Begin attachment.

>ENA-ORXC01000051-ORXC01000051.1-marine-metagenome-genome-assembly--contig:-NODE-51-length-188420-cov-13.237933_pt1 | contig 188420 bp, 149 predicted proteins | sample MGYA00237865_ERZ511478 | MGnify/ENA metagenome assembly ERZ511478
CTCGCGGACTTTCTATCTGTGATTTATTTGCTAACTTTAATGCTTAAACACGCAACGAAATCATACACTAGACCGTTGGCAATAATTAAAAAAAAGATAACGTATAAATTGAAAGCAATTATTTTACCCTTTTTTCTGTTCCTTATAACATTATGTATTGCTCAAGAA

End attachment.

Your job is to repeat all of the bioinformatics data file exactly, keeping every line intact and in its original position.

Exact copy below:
>ENA-ORXC01000051-ORXC01000051.1-marine-metagenome-genome-assembly--contig:-NODE-51-length-188420-cov-13.237933_pt1 | contig 188420 bp, 149 predicted proteins | sample MGYA00237865_ERZ511478 | MGnify/ENA metagenome assembly ERZ511478
CTCGCGGACTTTCTATCTGTGATTTATTTGCTAACTTTAATGCTTAAACACGCAACGAAATCATACACTAGACCGTTGGCAATAATTAAAAAAAAGATAACGTATAAATTGAAAGCAATTATTTTACCCTTTTTTCTGTTCCTTATAACATTATGTATTGCTCAAGAA